Friday, April 12, 2024

The Many Ways A Porous Border Means Crime Without Boundaries: It’s Undeniable that the Massive Surge in Immigration Since the Biden Administration Relaxed Border Policies has been Accompanied by Much More Crime, However Unquantifiable

Mani Albrecht/U.S. Customs and Border Protection/Flickr
The Many Ways A Porous Border Means Crime Without Boundaries
It’s undeniable that the massive surge in immigration since the Biden administration relaxed border policies has been accompanied by much more crime, however unquantifiable.
When President Biden’s supporters attacked him for describing the man who allegedly murdered Georgia co-ed Laken Riley as an “illegal,” they shined a light on one of the most contested words in American politics.
The progressive push to describe border crossers as undocumented or unauthorized can also serve to downplay and obscure the massive issue of crime perpetrated and spawned by the influx of millions of migrants since Biden was elected — often in ways that leave the migrants themselves as victims.
While migrant advocates argue that illegal arrivals commit crimes at lower rates than Americans, the claim is unverifiable because the federal government and most states do not break down crimes by immigration status.
Criminologists also note that it ignores the vast web of statutory crimes concurrent with illegal immigration — drug smuggling, human trafficking, child labor violations, prostitution, the black market in employment, and so on.
What remains undeniable by the law of averages is that the massive surge in immigration since the Biden administration relaxed border policies — a surge it puts at more than 4 million people, but other sources put at millions more — has been accompanied by much more crime, however unquantifiable.
Millions of migrants, though not all, run afoul of laws by their situation more than by overtly malign criminal intent. But their first step across the border is a lawbreaking one, and it is often followed by life on the law’s margins: living in the U.S. without insurance or proper work papers, providing illicit labor for unscrupulous or blasé employers, turning to black markets for counterfeit Social Security cards, and often becoming targets for robbers or extortionists. Their desire to come to America creates a vast pool of criminality involving them or those illegally profiting from them.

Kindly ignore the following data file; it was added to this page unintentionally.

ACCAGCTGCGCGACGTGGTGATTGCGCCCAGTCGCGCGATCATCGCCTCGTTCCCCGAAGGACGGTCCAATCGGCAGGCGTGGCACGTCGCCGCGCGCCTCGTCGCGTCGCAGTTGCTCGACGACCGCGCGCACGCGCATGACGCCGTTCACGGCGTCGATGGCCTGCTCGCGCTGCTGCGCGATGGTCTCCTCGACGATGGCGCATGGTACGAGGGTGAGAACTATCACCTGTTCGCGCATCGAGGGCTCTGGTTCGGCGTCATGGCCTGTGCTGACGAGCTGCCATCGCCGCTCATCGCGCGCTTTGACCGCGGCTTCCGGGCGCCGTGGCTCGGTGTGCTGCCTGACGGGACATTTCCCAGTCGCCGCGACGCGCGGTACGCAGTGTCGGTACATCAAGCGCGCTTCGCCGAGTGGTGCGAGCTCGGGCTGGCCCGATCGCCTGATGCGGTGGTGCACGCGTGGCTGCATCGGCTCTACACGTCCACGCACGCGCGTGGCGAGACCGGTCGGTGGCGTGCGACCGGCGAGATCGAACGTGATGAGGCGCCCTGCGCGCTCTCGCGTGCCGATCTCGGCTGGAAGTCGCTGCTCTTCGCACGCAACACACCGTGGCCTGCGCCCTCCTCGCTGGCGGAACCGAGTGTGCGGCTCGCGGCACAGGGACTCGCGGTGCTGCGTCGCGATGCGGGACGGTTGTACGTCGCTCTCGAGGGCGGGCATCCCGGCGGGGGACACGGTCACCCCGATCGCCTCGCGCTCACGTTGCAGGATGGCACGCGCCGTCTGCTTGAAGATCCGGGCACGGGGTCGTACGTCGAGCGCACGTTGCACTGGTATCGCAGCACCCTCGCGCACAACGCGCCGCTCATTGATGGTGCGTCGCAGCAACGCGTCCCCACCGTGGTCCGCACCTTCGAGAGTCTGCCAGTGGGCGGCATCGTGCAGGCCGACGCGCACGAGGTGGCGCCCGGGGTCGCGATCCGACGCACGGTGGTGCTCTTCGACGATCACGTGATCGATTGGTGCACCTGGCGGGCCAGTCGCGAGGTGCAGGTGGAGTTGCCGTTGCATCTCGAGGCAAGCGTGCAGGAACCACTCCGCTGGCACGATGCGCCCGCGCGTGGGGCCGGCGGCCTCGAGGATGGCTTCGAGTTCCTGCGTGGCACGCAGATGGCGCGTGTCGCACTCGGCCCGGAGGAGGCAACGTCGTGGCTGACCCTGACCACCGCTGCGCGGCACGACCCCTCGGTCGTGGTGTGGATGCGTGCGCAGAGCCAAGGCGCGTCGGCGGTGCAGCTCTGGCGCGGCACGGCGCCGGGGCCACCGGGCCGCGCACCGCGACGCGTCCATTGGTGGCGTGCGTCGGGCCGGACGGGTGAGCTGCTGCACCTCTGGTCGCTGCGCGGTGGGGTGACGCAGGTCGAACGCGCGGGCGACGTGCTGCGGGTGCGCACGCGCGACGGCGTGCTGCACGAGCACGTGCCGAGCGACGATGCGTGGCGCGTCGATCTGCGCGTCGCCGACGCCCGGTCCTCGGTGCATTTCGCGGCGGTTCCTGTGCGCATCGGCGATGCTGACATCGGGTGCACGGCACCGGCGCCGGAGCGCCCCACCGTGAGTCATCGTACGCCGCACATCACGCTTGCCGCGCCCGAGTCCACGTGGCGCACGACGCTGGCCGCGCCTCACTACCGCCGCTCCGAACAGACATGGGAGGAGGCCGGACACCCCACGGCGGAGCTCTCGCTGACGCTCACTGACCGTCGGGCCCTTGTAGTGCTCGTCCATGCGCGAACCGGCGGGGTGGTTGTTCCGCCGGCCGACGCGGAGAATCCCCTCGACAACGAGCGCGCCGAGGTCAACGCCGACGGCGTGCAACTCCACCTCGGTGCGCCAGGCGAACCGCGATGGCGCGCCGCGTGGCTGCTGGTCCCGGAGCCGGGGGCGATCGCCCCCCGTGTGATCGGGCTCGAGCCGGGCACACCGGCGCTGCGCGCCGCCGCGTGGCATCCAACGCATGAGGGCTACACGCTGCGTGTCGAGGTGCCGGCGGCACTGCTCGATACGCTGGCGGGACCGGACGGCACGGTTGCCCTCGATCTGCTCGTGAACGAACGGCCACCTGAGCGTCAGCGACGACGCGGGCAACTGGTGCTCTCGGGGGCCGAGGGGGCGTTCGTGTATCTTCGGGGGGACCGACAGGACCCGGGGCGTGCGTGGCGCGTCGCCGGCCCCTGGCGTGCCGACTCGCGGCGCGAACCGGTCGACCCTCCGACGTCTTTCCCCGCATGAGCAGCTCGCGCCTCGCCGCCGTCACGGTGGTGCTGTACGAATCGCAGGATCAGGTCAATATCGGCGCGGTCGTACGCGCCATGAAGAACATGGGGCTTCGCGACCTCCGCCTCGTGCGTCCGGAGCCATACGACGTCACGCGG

“On some criminal matters, like homicides, we’ve got a good sense of the scale there whether we solve them all or not,” said Alex Nowrasteh, a vice president at the Cato Institute who studies the economic impact of immigration. “But some of this other stuff is like all black markets in that it is opaque behavior. We don’t know how much crime there might be and in a sense I think it’s sort of unknowable.”
An outer layer of this criminal onion is the so-called “coyotes” who smuggle migrants to the southern border. The United Nations Office on Drugs and Crime, which is sympathetic to the plight of refugees, paints a brutally stark picture of the exploitive lawbreakers who lurk behind the caravans and trucks and trains heading north.
“Some criminal groups view migrants as simply one of many commodities to be smuggled, alongside drugs and firearms,” it noted in a 2018 report. “Since the smuggling of migrants is a highly profitable illicit activity with a relatively low risk of detection, it is attractive to criminals.”
The United Nations also acknowledges the near impossibility of quantifying these criminal enterprises. “Assessing the real size of this crime is a complex matter, owing to its underground nature and the difficulty of identifying when irregular migration is being facilitated by smugglers,” it said.
In order to pay back these smugglers or the people willing to “host” them in the U.S., many migrants — no one knows how many — are often dragooned into illicit behavior. --->READ MORE HERE
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